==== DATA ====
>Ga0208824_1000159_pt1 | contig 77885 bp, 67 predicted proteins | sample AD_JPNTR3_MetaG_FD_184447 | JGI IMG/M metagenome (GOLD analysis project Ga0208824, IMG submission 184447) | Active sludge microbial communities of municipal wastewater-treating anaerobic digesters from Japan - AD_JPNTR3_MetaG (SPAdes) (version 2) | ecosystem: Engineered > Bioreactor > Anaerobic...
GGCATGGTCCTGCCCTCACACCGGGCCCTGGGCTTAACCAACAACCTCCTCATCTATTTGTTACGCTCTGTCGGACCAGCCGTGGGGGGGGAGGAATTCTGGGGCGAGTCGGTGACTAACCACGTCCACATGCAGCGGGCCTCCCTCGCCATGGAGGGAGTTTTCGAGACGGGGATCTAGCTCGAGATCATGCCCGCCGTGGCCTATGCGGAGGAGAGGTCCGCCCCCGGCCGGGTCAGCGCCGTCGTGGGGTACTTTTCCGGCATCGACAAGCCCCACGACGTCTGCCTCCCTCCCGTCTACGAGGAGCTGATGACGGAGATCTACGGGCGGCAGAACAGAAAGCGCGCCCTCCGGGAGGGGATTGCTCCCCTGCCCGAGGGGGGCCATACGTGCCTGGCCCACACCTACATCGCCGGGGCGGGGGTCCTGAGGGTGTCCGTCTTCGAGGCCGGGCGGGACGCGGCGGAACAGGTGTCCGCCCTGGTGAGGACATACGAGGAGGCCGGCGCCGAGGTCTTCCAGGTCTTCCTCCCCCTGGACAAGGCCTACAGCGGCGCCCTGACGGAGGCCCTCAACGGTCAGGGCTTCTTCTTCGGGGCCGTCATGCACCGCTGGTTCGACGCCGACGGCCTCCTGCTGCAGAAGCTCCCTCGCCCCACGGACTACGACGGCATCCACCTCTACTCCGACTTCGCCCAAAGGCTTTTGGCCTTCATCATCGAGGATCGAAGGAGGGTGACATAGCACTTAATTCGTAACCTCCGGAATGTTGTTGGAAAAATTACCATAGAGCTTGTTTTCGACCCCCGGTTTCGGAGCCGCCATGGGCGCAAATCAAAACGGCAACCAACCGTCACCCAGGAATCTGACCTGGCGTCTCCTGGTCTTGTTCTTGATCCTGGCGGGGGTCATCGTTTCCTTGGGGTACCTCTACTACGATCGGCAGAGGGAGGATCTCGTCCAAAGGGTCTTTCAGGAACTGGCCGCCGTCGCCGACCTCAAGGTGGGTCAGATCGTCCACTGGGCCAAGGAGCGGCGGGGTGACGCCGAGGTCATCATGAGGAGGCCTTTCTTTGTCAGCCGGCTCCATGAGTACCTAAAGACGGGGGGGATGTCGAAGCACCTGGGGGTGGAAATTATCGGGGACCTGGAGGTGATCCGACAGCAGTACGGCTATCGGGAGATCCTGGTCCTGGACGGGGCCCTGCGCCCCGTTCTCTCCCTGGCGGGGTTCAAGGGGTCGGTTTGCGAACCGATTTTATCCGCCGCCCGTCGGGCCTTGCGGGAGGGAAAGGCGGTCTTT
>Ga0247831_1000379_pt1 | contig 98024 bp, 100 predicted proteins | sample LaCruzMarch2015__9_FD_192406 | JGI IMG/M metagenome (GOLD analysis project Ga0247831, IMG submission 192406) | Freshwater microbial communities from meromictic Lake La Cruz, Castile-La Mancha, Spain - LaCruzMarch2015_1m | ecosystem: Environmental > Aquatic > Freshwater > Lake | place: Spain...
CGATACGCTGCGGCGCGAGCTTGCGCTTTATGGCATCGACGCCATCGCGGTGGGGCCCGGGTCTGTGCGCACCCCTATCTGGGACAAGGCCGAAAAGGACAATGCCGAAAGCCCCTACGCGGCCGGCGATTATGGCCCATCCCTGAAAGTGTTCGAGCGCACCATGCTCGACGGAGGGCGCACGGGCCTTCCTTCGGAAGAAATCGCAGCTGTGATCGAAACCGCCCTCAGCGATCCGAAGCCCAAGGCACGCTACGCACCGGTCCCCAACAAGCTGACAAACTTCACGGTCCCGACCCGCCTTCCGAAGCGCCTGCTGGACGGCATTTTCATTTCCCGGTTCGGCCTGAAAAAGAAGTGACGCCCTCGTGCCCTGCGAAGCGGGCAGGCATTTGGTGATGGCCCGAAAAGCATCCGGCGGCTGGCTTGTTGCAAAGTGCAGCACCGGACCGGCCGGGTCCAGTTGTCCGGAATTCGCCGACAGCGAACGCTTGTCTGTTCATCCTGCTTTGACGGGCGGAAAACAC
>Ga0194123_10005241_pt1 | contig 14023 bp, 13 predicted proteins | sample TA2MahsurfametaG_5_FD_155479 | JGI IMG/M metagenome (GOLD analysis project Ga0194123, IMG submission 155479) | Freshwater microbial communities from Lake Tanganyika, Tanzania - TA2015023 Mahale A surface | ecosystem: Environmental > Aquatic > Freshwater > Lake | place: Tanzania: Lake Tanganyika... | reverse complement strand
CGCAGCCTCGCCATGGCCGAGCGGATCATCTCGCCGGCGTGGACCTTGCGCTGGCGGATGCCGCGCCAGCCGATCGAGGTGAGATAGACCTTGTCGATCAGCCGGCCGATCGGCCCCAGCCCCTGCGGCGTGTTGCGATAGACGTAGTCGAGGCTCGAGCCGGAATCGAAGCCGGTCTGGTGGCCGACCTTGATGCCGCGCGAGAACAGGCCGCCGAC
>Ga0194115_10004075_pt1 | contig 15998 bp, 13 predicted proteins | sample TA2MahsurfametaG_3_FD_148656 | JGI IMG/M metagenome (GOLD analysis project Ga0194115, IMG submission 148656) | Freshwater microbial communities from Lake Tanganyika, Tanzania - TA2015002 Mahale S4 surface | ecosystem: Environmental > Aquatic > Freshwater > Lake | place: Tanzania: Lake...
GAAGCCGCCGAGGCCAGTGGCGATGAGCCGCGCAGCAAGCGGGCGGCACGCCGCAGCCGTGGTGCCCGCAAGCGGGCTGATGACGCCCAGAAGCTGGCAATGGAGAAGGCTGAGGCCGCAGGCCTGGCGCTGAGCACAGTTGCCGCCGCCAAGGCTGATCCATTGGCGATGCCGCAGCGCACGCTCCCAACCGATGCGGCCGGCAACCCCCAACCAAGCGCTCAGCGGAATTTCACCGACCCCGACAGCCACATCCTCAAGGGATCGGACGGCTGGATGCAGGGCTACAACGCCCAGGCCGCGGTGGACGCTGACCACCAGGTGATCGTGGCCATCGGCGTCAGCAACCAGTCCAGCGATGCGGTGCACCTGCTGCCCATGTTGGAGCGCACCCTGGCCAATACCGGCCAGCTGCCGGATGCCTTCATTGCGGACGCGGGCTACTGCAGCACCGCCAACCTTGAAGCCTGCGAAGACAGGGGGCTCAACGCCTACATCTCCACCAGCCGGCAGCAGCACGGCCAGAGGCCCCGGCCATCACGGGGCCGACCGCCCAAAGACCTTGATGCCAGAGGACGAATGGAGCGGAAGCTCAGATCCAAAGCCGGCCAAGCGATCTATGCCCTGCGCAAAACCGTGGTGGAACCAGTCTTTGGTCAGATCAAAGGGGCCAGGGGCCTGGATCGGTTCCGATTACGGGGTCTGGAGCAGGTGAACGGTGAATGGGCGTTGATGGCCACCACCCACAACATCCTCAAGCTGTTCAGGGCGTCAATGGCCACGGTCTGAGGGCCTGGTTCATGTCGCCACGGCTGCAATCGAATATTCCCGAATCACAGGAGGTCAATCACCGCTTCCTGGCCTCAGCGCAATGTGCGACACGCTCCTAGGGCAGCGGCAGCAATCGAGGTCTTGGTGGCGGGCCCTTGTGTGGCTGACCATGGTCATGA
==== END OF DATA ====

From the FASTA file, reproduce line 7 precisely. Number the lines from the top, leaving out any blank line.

>Ga0194115_10004075_pt1 | contig 15998 bp, 13 predicted proteins | sample TA2MahsurfametaG_3_FD_148656 | JGI IMG/M metagenome (GOLD analysis project Ga0194115, IMG submission 148656) | Freshwater microbial communities from Lake Tanganyika, Tanzania - TA2015002 Mahale S4 surface | ecosystem: Environmental > Aquatic > Freshwater > Lake | place: Tanzania: Lake...